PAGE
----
With all respect, if your definition of "usable" is strictly "fully tested OOP" I wonder if you are ever satisfied by anything at all. I am certainly not knocking agile methods but development rigour did not begin with XP methodologies and many large-scale and successful projects will continue to use procedural based paradigms. I don't understand all the useless bashing that happens on this forum.

  19. #44
    SitePoint Wizard
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    Quote Originally Posted by sweatje
    Christopher, I think you are wrong here. Interest would be between zero and a large negative interest based on the fact that is is proprietary and not licensed under an accepted open source license
    You are obviously right, I stand corrected.
    Christopher

  20. #45
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    Quote Originally Posted by jayboots
    With all respect, if your definition of "usable" is strictly "fully tested OOP" I wonder if you are ever satisfied by anything at all. I am certainly not knocking agile methods but development rigour did not begin with XP methodologies and many large-scale and successful projects will continue to use procedural based paradigms. I don't understand all the useless bashing that happens on this forum.
    OK ... So let's get down to brass tacks here. Here are some scenarios:

    - Zend implements a framework designed by someone who thinks large scale and successful projects are best done procedurally in PHP. This might be called the "Use PHP as PHP School"

    - Zend implements a framework designed by someone in the OO style of PEAR or even PEAR based. This might be called the "Use OO in the PHP Style School"

    - Zend implements a framework design by someone who thinks OO and Agile Design are the best way. This might be called the "Pure OO in PHP School"

    Which one do you want?
    Which one would best serve the needs of current PHP developers?
    Which one would be the best for the future of PHP?
    Christopher

  21. #46
    simple tester McGruff's Avatar
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    Quote Originally Posted by jayboots
    I don't understand all the useless bashing that happens on this forum.
    It would be nice if you had waited until I bashed something before complaining. These forums have been getting far too tetchy of late.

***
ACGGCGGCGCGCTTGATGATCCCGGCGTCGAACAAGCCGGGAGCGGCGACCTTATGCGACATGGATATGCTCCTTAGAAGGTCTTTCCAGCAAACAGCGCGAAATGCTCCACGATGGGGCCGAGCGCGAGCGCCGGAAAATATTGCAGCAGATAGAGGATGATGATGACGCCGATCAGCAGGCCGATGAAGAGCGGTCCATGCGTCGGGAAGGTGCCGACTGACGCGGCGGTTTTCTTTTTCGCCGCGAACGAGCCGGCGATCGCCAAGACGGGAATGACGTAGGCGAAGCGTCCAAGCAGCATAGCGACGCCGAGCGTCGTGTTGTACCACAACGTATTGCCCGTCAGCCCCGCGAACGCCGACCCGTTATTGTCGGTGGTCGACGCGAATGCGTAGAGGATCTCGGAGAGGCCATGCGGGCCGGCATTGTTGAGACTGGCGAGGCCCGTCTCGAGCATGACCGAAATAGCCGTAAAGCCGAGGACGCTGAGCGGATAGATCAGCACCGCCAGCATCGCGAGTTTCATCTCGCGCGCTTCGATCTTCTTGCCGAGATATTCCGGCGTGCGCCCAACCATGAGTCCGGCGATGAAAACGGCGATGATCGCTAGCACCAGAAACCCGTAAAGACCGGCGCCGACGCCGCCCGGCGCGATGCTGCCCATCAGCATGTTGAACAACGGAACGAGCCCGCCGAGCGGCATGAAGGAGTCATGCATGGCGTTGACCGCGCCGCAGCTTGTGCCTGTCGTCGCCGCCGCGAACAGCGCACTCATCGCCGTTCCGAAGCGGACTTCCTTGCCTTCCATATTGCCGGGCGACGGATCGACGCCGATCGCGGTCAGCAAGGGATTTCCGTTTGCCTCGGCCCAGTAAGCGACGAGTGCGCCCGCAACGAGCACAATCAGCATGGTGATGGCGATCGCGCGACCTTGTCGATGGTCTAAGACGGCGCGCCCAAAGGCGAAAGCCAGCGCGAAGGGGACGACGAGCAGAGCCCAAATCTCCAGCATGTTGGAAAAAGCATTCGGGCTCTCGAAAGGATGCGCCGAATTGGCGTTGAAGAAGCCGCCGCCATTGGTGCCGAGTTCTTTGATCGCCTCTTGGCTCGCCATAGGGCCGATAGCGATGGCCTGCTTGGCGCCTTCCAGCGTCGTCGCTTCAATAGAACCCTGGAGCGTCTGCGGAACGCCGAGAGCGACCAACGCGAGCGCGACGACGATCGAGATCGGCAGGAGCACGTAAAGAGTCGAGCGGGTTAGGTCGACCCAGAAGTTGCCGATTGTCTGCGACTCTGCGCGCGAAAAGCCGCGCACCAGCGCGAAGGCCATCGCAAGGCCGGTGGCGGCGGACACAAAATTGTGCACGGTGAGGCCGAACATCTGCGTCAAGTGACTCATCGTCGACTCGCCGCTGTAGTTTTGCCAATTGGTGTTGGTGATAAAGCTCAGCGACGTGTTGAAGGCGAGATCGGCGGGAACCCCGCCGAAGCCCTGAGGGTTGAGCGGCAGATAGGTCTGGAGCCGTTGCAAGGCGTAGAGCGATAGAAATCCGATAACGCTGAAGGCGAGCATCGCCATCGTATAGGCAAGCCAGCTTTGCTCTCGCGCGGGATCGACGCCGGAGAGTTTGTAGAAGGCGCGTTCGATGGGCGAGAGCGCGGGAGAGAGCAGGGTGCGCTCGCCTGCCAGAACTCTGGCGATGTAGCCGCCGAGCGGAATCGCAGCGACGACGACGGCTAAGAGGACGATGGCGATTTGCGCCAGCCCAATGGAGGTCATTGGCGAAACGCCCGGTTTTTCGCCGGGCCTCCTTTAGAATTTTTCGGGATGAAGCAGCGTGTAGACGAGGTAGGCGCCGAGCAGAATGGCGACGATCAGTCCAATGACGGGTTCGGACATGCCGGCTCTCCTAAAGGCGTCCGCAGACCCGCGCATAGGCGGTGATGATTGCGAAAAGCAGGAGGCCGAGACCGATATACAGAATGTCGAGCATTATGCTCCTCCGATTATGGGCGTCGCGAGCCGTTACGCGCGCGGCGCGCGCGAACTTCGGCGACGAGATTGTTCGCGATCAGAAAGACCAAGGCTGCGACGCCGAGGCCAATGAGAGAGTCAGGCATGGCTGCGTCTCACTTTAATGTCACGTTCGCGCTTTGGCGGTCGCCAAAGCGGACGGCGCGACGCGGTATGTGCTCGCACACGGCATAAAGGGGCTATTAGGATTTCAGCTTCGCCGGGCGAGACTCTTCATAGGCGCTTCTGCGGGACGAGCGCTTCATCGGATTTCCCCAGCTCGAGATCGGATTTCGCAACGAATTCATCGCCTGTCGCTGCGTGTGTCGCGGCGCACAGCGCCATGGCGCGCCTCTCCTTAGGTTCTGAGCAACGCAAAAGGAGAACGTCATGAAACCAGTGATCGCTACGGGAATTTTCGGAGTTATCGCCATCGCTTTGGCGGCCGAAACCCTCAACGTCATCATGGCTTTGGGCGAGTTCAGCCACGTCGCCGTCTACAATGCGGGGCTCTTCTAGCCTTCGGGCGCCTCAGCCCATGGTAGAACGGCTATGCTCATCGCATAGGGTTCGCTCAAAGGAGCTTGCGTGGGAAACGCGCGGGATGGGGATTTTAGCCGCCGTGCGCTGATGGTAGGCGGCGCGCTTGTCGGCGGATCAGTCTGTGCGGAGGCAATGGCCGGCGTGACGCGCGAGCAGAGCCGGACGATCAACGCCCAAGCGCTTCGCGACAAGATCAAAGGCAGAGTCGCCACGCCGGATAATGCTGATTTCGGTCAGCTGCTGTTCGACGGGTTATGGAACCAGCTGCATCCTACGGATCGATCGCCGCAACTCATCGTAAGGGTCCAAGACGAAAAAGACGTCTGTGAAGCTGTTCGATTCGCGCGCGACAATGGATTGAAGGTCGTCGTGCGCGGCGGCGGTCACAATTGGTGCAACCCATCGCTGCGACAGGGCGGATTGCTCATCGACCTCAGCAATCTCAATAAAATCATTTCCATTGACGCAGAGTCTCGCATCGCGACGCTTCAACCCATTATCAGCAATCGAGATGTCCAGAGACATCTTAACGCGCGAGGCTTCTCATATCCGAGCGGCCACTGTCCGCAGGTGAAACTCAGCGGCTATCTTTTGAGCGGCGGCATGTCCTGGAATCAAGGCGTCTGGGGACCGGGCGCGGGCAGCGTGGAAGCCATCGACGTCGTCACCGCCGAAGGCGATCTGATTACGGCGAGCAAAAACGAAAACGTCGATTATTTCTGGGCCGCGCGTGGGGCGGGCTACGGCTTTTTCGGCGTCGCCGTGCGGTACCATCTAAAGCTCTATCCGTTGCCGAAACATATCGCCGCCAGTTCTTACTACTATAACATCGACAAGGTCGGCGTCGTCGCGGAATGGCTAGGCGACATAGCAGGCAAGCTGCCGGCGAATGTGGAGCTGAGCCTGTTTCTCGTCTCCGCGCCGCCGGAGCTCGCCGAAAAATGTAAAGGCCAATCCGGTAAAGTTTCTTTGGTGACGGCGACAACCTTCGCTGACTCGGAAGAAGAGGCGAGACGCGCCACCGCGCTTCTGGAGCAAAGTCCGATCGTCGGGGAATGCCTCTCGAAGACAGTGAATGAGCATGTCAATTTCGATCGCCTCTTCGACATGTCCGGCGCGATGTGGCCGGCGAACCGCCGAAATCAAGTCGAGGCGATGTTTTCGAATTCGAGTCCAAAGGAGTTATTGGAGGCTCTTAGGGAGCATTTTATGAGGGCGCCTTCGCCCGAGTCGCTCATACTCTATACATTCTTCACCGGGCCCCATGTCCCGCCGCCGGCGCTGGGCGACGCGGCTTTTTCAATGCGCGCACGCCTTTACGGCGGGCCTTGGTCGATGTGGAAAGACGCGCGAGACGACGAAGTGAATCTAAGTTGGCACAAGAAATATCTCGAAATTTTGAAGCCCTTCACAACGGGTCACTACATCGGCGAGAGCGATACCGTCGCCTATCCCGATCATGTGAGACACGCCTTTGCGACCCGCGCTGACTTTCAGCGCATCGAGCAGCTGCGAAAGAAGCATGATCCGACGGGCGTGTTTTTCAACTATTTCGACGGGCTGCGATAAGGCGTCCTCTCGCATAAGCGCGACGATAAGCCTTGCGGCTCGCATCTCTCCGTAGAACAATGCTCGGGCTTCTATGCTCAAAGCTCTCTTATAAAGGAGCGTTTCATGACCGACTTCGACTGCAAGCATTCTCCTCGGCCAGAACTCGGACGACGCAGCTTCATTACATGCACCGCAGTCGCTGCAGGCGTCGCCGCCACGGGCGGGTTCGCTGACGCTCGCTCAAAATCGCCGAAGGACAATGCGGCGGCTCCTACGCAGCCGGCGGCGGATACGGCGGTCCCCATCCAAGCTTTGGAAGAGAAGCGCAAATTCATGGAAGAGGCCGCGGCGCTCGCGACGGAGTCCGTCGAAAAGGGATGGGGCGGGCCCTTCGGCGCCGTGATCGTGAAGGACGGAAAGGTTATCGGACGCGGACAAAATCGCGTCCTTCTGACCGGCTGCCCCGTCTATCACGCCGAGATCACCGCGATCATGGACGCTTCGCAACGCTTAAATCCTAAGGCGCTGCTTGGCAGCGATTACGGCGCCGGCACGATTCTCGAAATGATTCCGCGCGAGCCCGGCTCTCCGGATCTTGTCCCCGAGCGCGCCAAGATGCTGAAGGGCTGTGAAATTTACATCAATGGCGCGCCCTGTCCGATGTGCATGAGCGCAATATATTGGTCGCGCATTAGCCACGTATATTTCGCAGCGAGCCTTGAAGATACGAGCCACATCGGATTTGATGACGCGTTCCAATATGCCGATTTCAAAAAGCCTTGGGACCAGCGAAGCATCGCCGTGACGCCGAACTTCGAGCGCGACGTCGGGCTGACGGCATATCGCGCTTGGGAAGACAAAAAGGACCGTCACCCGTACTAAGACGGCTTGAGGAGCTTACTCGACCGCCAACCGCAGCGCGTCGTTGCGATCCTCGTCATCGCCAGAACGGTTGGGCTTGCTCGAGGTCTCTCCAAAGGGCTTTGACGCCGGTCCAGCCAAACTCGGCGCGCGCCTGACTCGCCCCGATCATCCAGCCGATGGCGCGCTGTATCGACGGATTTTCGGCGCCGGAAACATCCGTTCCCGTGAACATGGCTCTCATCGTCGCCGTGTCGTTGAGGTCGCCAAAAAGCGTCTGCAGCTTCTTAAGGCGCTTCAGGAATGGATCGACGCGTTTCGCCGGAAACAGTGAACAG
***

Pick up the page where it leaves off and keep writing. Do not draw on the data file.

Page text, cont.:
The Zend certificate isn't worthless by any means but it's hardly fair to promote it as an expert level qualification - it's more high-school level.

    Code without tests is virtually useless if you're used to working that way. You're scared to make any changes because there is no way to properly verify them. You have a similar problem each time you install. You're never quite sure what the classes are supposed to do in the first place - or if they really do what they're supposed to. If there's a better way to work I don't know it. If there isn't, there's no point wasting your time with second best practices.

  22. #47
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    The Zend certificate isn't worthless by any means but it's hardly fair to promote it as an expert level qualification - it's more high-school level.
    I disagree... The certification isn't worth the paper it's written on. I'm going to get hammered for making that comment but that's my thoughts on it, once you compare it against the certification that Sun offers.

    High school level? Try pre-school level, maybe that is closer to it. It's laughable, if it weren't so lacking...

  23. #48
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    Quote Originally Posted by McGruff
    It would be nice if you had waited until I bashed something before complaining. These forums have been getting far too tetchy of late.
    It is all the bashing that is doing it. I was responding to what you wrote: "In light of Zend's idea of what an 'expert level' programming certificate should be, I don't hold out much hope for something usable" -- that is a bash. Sure, I don't think too much of the certification process -- but that's because I don't think much of corporate certification to begin with. OTOH, I don't see how that can be used as a reason to dismiss something unrelated that has not even seen the light of day yet.

    Everyone knows you have to test code and it has been known for a lot longer than OOP has been around. So what? I'm reacting to the idea that sight-unseen, it is assumed that Zend is too stupid to understand this notion or to test code.

    @arborint: I don't really care what they do nor do I "want" any particular style. I have my own tools that suit me just fine. If they introduce something compelling and that will actually help me manage my developments then I will surely consider it but I don't think there is "one true-way" to go about it and I am certainly going to reserve judgement until after I've had a chance to evaluate it.

    There is enough hot air in here for a balloon race.

  24. #49
    SitePoint Wizard
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    Executive summary of the current state of PHP development:
    Quote Originally Posted by jayboots
    I have my own tools that suit me just fine.
    Christopher

  25. #50
    simple tester McGruff's Avatar
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    Quote Originally Posted by jayboots
    There is enough hot air in here for a balloon race.
    You're free to leave any time.